Gerry Popek, Butler Lampson, Jim Horning, Ralph London, and Jim Mitchell
Citation: ACM Sigplan Notices 12, 3 (Mar. 1977), pp 11-18.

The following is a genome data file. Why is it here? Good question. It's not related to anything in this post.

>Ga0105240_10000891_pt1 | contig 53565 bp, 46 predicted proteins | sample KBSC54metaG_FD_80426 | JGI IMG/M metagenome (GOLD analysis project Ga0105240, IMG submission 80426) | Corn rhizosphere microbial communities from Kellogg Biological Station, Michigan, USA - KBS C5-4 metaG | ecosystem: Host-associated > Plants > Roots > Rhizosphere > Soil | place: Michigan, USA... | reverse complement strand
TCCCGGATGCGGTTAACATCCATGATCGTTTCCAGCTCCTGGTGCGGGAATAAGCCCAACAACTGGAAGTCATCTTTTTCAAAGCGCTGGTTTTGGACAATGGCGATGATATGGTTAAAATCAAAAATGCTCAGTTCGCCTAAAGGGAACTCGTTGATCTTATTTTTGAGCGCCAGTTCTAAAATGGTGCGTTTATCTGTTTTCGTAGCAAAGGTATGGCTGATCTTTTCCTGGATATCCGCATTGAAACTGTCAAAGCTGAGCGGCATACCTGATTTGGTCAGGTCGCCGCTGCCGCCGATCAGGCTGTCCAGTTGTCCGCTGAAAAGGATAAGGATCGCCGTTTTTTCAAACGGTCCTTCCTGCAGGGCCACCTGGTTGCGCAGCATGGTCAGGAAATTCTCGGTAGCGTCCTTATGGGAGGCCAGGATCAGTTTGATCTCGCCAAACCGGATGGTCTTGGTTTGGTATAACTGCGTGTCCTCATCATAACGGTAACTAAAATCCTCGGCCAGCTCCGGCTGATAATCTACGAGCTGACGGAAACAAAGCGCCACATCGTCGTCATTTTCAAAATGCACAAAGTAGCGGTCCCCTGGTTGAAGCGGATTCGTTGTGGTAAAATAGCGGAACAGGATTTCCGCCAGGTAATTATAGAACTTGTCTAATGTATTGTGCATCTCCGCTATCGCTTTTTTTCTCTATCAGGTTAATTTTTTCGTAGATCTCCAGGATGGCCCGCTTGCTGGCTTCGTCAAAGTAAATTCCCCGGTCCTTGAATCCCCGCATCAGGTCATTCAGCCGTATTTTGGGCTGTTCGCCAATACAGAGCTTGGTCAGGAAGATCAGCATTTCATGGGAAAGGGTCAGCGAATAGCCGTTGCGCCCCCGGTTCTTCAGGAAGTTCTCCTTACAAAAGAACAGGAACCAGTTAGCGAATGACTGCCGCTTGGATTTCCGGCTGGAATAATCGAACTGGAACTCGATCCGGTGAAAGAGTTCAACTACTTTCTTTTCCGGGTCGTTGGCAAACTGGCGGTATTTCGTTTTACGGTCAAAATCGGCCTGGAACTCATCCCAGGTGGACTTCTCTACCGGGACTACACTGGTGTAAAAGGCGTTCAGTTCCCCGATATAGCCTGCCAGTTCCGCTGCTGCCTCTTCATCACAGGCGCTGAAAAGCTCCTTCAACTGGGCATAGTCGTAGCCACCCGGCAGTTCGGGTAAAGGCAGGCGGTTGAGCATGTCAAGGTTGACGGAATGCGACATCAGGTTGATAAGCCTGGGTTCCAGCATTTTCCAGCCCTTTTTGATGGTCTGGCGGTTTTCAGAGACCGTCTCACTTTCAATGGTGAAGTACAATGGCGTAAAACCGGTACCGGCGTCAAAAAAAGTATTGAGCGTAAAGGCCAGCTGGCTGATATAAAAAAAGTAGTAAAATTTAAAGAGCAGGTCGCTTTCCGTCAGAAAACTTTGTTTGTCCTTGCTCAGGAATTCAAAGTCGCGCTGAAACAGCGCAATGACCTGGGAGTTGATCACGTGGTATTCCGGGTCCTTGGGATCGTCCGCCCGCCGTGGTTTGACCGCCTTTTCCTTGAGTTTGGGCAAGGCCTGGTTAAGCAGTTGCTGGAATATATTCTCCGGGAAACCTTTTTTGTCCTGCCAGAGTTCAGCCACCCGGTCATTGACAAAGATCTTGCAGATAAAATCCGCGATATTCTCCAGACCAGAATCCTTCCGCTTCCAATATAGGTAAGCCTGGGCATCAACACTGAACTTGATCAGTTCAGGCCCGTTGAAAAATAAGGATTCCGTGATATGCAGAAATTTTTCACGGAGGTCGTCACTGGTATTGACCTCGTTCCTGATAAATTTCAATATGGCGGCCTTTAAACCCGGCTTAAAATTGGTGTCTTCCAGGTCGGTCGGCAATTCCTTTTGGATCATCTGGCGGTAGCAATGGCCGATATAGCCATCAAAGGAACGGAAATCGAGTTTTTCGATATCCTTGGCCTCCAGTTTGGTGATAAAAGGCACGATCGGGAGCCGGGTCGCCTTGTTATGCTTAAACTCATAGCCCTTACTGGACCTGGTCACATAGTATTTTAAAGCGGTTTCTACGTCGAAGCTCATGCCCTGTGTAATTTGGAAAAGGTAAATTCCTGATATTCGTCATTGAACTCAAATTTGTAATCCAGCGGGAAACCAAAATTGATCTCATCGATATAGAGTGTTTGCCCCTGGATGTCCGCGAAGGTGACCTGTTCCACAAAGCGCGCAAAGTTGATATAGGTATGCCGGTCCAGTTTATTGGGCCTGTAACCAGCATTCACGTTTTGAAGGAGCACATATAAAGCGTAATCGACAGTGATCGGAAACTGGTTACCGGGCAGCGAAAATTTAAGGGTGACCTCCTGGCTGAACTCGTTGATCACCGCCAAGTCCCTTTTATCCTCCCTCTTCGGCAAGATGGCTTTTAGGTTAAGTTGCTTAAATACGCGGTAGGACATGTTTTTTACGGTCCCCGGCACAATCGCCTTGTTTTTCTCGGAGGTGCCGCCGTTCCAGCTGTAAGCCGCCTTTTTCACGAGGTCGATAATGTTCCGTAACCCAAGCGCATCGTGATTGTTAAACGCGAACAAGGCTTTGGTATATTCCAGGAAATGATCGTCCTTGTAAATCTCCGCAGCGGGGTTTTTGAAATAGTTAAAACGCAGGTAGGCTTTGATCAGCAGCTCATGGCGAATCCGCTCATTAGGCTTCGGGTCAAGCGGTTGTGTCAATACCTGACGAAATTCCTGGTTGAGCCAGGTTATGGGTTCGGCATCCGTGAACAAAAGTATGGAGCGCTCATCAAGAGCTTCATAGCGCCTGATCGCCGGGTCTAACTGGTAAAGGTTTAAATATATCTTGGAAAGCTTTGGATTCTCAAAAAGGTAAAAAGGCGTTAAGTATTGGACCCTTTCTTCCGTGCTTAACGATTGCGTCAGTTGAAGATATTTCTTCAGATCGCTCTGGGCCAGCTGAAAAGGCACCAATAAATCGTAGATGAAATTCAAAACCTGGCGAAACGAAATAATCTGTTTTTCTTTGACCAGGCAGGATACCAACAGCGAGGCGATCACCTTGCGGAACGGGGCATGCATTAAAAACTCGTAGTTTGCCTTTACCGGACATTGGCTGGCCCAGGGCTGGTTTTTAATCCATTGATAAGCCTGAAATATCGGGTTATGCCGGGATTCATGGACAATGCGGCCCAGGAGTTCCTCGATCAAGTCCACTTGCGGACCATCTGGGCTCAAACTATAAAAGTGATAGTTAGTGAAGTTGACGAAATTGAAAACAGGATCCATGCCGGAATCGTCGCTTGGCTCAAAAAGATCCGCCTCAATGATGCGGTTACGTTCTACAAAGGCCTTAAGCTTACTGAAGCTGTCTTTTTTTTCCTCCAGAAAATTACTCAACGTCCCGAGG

Euclid is a language for writing system programs that are to be verified. We believe that verification and reliability are closely related, because if it is hard to reason about programs using a language feature, it will be difficult to write programs that use it properly. This paper discusses a number of issues in the design of Euclid, including such topics as the scope of names, aliasing, modules, type-checking, and the confinement of machine dependencies; it gives some of the reasons for our expectation that programming in Euclid will be more reliable (and will produce more reliable programs) than programming in Pascal, on which Euclid is based.